« Prev Hesiod's Cosmogony. Next »

Chapter XXXI.—Hesiod’s Cosmogony.

“But to this Hesiod adds, that after chaos the heaven and the earth were made immediately, from which he says that those eleven were produced (and sometimes also he speaks of them as twelve) of whom he makes six males and five females.  And these are the names that he gives to the males:  Oceanus, Cœus, Crius, Hyperion, Iapetus, Chronos, who is also called Saturn.  Also the names of the females are:  Theia, Rhea, Themis, Mnemosyne, Tethys.869869    [Comp. chap. 17 and Homily VI. 2.—R.]  And these names they thus interpret allegorically.  They say that the number is eleven or twelve:  that the first is nature itself, which also they would have to be called Rhea, from Flowing; and they say that the other ten are her accidents, which also they call qualities; yet they add a twelfth, namely Chronos, who with us is called Saturn, and him they take to be time.870870    [Comp. Homily VI. 5, 12.—R.]  Therefore they assert that Saturn and Rhea are time and matter; and these, when they are mixed with moisture and dryness, heat and cold, produce all things.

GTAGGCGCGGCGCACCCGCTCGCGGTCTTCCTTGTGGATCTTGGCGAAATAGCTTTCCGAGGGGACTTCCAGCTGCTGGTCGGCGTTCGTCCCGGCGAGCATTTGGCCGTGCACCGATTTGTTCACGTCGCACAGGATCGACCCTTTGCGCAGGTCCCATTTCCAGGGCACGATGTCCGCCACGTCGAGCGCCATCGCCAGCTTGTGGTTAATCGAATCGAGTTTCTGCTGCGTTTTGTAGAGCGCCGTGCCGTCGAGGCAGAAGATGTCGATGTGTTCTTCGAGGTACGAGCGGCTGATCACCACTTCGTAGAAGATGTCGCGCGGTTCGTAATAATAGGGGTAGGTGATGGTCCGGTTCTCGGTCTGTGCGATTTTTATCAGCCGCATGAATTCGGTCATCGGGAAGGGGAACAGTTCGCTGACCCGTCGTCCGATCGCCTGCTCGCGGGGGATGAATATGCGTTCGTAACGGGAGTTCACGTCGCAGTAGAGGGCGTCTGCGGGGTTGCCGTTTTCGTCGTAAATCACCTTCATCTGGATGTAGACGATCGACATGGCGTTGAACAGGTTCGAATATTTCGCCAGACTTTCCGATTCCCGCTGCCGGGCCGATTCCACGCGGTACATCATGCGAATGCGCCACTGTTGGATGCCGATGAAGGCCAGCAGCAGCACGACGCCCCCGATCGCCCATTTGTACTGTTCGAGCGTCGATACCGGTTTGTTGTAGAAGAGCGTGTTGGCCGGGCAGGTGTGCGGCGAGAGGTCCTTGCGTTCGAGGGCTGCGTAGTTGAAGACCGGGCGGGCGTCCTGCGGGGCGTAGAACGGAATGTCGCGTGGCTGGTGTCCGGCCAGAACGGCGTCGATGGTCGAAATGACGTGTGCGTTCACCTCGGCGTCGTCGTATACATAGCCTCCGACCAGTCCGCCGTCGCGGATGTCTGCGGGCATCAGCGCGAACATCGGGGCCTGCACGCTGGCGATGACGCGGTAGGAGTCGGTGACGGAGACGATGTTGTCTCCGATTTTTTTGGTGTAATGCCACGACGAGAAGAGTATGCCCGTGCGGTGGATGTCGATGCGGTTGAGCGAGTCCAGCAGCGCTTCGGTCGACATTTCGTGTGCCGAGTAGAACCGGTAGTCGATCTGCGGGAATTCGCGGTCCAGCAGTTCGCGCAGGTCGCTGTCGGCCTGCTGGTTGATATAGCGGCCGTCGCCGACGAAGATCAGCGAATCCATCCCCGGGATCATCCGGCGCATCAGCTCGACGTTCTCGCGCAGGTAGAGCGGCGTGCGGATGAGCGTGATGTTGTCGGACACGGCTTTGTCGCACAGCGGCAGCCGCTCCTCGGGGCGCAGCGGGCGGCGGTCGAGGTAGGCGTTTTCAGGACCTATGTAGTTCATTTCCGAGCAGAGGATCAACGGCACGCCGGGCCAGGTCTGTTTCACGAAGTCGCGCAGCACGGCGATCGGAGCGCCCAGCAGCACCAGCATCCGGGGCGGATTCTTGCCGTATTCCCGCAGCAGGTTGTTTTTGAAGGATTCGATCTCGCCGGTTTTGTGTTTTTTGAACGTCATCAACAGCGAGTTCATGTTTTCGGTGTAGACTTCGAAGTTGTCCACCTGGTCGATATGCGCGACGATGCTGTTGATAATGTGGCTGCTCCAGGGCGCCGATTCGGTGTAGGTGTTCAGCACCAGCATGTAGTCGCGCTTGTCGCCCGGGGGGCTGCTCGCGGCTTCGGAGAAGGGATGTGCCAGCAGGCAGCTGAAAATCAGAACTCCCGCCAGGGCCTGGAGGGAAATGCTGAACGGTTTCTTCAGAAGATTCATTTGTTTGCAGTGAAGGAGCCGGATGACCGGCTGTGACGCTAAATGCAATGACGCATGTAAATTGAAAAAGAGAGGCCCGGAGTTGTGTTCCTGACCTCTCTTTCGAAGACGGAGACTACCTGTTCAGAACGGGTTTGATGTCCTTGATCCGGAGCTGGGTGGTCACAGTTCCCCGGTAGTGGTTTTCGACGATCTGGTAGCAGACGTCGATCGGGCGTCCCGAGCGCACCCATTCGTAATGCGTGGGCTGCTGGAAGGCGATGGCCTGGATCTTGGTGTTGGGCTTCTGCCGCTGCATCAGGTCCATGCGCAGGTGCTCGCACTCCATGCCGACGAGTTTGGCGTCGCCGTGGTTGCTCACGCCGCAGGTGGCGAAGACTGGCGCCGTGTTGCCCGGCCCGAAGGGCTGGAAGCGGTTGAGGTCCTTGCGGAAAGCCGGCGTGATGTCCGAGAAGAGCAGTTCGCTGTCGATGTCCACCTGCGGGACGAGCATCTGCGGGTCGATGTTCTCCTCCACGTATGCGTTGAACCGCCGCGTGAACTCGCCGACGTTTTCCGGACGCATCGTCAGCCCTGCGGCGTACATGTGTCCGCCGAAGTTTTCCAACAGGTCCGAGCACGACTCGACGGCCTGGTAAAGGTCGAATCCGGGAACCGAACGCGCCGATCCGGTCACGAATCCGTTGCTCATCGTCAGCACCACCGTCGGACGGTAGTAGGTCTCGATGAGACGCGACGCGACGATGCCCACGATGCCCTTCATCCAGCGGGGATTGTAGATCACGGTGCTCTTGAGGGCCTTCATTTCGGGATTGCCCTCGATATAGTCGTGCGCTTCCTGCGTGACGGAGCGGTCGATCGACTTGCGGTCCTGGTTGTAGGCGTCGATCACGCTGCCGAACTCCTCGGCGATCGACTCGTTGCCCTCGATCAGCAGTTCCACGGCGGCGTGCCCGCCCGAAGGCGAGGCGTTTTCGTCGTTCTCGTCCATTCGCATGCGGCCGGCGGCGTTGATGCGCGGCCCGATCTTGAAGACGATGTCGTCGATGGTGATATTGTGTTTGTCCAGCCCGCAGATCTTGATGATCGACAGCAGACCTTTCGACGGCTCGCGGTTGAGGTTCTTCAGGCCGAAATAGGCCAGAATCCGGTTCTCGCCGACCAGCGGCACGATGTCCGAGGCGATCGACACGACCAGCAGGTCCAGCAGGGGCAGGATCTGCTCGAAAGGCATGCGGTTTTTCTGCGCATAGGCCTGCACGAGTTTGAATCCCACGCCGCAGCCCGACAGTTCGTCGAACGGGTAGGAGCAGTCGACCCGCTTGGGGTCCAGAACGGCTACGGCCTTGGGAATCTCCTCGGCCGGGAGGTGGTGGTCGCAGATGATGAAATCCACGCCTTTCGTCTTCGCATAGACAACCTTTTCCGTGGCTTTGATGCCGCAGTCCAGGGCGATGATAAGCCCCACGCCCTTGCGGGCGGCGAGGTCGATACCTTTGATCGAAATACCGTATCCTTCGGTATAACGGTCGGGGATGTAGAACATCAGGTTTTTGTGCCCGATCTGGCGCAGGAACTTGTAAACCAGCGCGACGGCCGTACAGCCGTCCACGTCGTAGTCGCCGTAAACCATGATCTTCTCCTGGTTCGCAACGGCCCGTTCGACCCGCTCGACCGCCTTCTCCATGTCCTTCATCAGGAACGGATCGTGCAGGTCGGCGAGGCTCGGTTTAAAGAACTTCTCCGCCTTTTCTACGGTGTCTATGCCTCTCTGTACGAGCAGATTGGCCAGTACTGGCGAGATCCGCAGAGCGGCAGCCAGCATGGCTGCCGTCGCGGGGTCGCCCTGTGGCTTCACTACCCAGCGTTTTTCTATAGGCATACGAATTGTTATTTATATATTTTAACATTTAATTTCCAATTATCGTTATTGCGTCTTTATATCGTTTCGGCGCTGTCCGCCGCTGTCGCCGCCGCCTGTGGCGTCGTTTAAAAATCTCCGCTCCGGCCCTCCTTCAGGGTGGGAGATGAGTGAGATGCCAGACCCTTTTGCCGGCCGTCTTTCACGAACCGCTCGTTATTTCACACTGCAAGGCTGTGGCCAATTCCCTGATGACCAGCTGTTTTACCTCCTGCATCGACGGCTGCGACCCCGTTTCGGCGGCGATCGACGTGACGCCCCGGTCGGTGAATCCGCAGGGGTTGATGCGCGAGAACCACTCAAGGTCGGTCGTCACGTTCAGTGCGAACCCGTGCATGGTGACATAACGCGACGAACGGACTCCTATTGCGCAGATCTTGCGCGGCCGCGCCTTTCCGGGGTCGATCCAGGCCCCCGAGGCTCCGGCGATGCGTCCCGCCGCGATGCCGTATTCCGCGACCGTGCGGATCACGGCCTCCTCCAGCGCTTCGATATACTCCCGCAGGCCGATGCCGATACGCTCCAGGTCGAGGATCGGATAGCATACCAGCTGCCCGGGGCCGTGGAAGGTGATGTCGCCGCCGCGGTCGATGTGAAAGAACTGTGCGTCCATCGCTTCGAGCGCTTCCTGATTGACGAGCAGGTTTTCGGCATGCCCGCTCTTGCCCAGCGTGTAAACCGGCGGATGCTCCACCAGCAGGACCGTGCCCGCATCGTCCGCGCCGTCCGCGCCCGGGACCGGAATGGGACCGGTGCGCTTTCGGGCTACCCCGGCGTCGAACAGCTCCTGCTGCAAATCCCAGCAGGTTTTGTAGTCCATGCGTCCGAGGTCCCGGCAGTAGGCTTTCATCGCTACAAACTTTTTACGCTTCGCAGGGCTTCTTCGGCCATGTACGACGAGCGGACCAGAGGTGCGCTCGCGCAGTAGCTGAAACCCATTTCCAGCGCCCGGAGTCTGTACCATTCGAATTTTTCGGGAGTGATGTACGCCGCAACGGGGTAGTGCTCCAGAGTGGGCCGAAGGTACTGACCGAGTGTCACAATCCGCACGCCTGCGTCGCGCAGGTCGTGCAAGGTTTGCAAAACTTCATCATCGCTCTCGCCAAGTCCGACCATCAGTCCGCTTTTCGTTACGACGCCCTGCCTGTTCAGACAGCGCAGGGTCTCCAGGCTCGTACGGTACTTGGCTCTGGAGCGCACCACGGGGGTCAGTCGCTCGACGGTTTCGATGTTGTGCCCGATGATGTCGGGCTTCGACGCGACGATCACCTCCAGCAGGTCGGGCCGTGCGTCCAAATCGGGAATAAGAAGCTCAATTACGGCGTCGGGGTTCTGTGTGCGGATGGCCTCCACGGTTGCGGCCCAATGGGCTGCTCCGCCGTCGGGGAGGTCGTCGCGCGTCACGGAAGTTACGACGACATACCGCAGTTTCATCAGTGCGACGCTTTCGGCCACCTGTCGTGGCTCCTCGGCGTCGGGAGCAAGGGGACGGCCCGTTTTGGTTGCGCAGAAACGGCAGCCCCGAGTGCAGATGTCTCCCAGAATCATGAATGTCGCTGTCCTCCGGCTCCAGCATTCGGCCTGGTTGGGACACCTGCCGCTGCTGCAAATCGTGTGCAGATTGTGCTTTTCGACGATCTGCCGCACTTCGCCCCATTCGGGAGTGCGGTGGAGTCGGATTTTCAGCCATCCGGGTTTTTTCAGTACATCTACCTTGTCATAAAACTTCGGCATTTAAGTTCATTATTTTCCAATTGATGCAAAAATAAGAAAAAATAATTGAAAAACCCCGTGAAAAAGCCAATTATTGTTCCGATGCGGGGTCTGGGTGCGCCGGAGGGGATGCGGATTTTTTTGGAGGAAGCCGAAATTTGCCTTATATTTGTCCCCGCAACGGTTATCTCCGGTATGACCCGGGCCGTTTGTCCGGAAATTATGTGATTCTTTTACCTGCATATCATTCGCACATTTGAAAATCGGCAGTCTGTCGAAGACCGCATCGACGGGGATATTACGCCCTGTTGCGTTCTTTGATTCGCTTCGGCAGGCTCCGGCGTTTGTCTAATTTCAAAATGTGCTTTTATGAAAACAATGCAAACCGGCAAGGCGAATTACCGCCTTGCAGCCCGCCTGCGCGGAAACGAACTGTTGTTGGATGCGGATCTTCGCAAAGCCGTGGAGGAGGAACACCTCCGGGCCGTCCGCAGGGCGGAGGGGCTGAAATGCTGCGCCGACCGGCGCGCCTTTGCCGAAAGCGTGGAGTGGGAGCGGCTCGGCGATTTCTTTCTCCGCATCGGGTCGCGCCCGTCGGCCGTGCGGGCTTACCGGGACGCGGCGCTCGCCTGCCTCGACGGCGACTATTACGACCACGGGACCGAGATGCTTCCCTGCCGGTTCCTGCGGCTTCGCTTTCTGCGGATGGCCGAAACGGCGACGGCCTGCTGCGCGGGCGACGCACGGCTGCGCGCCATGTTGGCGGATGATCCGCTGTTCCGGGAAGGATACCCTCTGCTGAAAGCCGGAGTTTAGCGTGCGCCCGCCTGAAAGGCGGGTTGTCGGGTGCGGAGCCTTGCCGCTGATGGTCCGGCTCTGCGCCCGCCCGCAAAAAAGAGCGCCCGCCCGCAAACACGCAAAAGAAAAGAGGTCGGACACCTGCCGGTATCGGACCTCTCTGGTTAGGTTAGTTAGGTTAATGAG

« Prev Hesiod's Cosmogony. Next »
Please login or register to save highlights and make annotations
Corrections disabled for this book
Proofing disabled for this book
Printer-friendly version


| Define | Popups: Login | Register | Prev Next | Help |